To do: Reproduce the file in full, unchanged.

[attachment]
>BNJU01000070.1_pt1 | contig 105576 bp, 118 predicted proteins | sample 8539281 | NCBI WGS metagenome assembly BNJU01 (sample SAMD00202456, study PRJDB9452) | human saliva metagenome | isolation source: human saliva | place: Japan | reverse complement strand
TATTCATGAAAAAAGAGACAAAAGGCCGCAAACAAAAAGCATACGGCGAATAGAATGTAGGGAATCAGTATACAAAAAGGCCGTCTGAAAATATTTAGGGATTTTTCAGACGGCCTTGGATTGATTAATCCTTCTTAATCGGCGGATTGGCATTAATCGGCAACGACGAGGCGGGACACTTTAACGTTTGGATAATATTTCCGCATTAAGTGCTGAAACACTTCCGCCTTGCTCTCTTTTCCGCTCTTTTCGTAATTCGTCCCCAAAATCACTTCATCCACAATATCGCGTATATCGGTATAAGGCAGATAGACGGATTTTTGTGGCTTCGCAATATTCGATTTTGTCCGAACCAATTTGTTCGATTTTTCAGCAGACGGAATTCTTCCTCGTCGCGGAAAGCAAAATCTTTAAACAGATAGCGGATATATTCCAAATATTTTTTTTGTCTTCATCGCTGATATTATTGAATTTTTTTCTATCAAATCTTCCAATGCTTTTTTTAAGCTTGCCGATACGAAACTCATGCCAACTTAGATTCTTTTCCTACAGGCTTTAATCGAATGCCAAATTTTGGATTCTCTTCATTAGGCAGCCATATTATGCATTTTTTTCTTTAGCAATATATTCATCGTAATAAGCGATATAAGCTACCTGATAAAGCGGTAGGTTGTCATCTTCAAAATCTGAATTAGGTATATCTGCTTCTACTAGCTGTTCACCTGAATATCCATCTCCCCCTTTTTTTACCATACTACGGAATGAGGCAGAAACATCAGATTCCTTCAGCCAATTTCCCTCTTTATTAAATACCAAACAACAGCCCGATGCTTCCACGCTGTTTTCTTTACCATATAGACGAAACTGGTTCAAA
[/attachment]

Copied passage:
>BNJU01000070.1_pt1 | contig 105576 bp, 118 predicted proteins | sample 8539281 | NCBI WGS metagenome assembly BNJU01 (sample SAMD00202456, study PRJDB9452) | human saliva metagenome | isolation source: human saliva | place: Japan | reverse complement strand
TATTCATGAAAAAAGAGACAAAAGGCCGCAAACAAAAAGCATACGGCGAATAGAATGTAGGGAATCAGTATACAAAAAGGCCGTCTGAAAATATTTAGGGATTTTTCAGACGGCCTTGGATTGATTAATCCTTCTTAATCGGCGGATTGGCATTAATCGGCAACGACGAGGCGGGACACTTTAACGTTTGGATAATATTTCCGCATTAAGTGCTGAAACACTTCCGCCTTGCTCTCTTTTCCGCTCTTTTCGTAATTCGTCCCCAAAATCACTTCATCCACAATATCGCGTATATCGGTATAAGGCAGATAGACGGATTTTTGTGGCTTCGCAATATTCGATTTTGTCCGAACCAATTTGTTCGATTTTTCAGCAGACGGAATTCTTCCTCGTCGCGGAAAGCAAAATCTTTAAACAGATAGCGGATATATTCCAAATATTTTTTTTGTCTTCATCGCTGATATTATTGAATTTTTTTCTATCAAATCTTCCAATGCTTTTTTTAAGCTTGCCGATACGAAACTCATGCCAACTTAGATTCTTTTCCTACAGGCTTTAATCGAATGCCAAATTTTGGATTCTCTTCATTAGGCAGCCATATTATGCATTTTTTTCTTTAGCAATATATTCATCGTAATAAGCGATATAAGCTACCTGATAAAGCGGTAGGTTGTCATCTTCAAAATCTGAATTAGGTATATCTGCTTCTACTAGCTGTTCACCTGAATATCCATCTCCCCCTTTTTTTACCATACTACGGAATGAGGCAGAAACATCAGATTCCTTCAGCCAATTTCCCTCTTTATTAAATACCAAACAACAGCCCGATGCTTCCACGCTGTTTTCTTTACCATATAGACGAAACTGGTTCAAA